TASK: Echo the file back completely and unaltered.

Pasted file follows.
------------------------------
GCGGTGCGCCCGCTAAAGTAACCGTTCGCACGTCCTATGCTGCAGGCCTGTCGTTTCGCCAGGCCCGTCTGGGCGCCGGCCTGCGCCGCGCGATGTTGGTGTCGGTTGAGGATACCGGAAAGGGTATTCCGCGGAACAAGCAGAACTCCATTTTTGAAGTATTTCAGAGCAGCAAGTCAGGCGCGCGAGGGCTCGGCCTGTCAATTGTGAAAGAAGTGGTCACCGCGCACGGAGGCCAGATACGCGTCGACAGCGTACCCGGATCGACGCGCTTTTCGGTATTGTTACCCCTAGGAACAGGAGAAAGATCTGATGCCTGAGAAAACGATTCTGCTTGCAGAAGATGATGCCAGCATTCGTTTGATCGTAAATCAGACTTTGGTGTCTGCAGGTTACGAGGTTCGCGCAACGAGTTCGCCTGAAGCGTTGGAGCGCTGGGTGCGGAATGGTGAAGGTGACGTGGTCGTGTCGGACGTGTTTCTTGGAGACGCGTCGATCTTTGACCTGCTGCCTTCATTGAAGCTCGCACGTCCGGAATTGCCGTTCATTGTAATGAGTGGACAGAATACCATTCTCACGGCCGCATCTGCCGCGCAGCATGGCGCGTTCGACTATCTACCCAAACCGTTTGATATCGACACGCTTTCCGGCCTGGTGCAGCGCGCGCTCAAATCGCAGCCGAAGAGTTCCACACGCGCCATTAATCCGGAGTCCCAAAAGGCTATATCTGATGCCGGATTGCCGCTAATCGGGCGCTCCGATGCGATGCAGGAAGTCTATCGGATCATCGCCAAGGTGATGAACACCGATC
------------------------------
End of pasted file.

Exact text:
GCGGTGCGCCCGCTAAAGTAACCGTTCGCACGTCCTATGCTGCAGGCCTGTCGTTTCGCCAGGCCCGTCTGGGCGCCGGCCTGCGCCGCGCGATGTTGGTGTCGGTTGAGGATACCGGAAAGGGTATTCCGCGGAACAAGCAGAACTCCATTTTTGAAGTATTTCAGAGCAGCAAGTCAGGCGCGCGAGGGCTCGGCCTGTCAATTGTGAAAGAAGTGGTCACCGCGCACGGAGGCCAGATACGCGTCGACAGCGTACCCGGATCGACGCGCTTTTCGGTATTGTTACCCCTAGGAACAGGAGAAAGATCTGATGCCTGAGAAAACGATTCTGCTTGCAGAAGATGATGCCAGCATTCGTTTGATCGTAAATCAGACTTTGGTGTCTGCAGGTTACGAGGTTCGCGCAACGAGTTCGCCTGAAGCGTTGGAGCGCTGGGTGCGGAATGGTGAAGGTGACGTGGTCGTGTCGGACGTGTTTCTTGGAGACGCGTCGATCTTTGACCTGCTGCCTTCATTGAAGCTCGCACGTCCGGAATTGCCGTTCATTGTAATGAGTGGACAGAATACCATTCTCACGGCCGCATCTGCCGCGCAGCATGGCGCGTTCGACTATCTACCCAAACCGTTTGATATCGACACGCTTTCCGGCCTGGTGCAGCGCGCGCTCAAATCGCAGCCGAAGAGTTCCACACGCGCCATTAATCCGGAGTCCCAAAAGGCTATATCTGATGCCGGATTGCCGCTAATCGGGCGCTCCGATGCGATGCAGGAAGTCTATCGGATCATCGCCAAGGTGATGAACACCGATC